Residents of Brazil's largest cities have awakened to streets that are still smoldering after a million protesters turned out overnight -- sometimes clashing violently with police during anti-government demonstrations.
"This seems to be seems to be somewhat of a surprise given that Brazil was an economic success story for the last decade or so," says Rebecca Cruise, the Assistant Dean of the University of Oklahoma's College of International Studies. "[It was] leading the BRIC (Brazil, Russia, India, China) countries in GDP and really doing quite well."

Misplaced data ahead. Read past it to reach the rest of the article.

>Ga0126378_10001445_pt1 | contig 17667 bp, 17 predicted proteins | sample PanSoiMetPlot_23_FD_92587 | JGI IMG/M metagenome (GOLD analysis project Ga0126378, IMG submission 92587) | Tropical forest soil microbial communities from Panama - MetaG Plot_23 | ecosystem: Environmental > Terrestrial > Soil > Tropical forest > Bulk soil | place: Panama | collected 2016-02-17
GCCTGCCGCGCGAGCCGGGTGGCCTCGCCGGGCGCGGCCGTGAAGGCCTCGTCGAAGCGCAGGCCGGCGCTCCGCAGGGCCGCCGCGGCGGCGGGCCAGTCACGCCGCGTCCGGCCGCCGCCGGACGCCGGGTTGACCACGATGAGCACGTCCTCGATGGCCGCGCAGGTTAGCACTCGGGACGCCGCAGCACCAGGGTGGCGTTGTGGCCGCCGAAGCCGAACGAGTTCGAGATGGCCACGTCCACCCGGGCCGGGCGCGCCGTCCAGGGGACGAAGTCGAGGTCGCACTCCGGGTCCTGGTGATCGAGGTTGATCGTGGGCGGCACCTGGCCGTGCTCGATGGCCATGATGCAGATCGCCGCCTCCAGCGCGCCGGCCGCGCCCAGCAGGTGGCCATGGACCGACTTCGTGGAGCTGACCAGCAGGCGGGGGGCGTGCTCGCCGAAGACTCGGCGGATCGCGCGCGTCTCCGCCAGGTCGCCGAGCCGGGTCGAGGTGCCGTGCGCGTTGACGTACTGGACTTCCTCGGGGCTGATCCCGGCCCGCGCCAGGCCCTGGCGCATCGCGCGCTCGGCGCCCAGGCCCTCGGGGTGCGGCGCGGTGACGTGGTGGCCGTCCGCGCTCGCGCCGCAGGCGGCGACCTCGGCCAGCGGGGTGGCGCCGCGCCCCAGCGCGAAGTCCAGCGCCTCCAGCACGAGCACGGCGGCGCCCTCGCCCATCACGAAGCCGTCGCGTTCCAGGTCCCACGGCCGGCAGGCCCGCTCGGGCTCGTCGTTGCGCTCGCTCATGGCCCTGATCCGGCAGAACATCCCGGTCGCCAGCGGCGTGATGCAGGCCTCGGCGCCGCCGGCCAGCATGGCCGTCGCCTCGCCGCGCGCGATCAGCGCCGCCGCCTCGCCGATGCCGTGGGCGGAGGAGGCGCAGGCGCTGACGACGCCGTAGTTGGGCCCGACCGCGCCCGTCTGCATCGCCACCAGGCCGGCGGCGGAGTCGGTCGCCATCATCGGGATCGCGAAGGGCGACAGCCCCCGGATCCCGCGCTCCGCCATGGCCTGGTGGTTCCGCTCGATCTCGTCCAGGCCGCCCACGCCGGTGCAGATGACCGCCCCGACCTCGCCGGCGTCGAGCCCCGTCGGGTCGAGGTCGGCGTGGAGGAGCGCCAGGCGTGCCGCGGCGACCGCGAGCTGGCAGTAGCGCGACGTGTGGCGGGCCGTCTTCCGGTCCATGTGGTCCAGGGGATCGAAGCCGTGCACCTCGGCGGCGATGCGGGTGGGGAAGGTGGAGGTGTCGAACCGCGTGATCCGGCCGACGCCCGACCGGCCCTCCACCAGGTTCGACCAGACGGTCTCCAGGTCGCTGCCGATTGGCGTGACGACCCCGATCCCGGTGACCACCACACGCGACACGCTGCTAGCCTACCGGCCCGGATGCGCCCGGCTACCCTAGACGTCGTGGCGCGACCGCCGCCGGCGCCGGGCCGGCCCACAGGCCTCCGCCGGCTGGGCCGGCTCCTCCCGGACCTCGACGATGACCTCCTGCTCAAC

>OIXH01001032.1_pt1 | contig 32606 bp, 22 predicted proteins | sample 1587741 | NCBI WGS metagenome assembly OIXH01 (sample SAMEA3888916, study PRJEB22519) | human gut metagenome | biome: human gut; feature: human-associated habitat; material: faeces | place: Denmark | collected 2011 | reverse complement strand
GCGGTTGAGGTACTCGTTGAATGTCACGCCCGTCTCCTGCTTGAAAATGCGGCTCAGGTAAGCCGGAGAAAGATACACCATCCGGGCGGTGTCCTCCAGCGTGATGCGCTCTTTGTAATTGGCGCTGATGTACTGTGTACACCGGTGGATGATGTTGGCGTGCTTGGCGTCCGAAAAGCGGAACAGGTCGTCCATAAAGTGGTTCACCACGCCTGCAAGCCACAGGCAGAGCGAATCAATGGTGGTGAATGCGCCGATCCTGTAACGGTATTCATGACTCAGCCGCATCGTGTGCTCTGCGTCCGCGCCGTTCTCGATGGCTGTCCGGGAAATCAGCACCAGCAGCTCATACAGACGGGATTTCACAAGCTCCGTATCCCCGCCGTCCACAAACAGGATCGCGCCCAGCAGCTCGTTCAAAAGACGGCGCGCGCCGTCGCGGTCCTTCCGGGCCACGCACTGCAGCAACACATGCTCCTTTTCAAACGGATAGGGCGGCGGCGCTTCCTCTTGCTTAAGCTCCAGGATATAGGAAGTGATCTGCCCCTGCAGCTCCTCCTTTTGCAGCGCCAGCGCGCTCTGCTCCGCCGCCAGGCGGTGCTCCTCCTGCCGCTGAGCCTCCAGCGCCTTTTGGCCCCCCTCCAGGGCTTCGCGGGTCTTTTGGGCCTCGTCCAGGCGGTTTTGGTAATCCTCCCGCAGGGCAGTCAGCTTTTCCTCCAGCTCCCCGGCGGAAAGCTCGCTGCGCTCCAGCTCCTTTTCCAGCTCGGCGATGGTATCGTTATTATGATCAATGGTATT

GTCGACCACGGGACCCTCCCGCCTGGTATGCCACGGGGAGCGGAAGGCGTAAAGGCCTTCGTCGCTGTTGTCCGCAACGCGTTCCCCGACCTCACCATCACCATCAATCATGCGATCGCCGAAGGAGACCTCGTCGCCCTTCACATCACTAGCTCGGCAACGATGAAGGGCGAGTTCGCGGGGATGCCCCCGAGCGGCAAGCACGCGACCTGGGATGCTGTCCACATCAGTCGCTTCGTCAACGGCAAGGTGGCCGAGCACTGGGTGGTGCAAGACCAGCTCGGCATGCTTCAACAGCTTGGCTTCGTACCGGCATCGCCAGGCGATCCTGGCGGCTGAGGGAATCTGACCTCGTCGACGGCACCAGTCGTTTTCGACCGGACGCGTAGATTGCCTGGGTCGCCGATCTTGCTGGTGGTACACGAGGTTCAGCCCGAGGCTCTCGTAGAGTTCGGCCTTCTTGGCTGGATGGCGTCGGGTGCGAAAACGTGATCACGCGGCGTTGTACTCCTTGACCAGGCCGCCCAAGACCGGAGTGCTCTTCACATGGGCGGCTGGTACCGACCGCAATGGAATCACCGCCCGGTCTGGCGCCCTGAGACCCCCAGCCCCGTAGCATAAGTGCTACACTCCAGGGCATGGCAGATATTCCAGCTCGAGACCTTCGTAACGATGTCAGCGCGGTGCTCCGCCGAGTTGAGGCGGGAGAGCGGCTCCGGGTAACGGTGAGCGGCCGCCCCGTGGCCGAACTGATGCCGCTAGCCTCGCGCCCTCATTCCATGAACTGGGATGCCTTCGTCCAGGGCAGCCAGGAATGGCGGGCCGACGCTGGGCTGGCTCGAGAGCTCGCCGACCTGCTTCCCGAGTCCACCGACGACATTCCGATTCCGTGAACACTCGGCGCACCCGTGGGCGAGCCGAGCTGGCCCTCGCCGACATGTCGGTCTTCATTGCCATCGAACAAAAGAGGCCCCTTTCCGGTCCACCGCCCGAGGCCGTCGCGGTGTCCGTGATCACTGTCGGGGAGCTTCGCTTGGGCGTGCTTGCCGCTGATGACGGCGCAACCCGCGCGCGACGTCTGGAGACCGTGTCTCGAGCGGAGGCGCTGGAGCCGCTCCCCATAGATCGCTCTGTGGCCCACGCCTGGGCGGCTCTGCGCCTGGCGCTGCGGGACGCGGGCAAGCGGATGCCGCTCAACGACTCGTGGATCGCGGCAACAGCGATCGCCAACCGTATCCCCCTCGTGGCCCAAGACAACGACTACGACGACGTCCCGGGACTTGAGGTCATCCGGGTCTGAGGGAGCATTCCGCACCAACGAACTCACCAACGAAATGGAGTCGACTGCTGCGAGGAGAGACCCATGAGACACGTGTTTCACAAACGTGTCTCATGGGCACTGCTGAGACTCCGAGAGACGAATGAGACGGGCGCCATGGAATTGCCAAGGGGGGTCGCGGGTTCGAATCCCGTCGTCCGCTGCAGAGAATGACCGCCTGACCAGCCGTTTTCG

College of International Studies Dean Suzette Grillot says that while the protests started over higher bus fares, like in Turkey, they expanded to consume many other issues.
"Protesters in the streets [are] now concerned about everything from corruption to public safety on the World Cup and the Olympics too," Grillot says. "[It's] really a desire for more public services. They pay extremely high tax rates in Brazil, yet the citizenry is crying out for better schools and better access to health care."
Grillot says the rising middle class in Brazil has led to increased expectations and increased participation in the streets.
"The president's response there has been quite different than what we saw in Turkey," Grillot says. "She has more or less embraced the protesters and has said that they are a sign of a strong civil society and a vibrant democracy."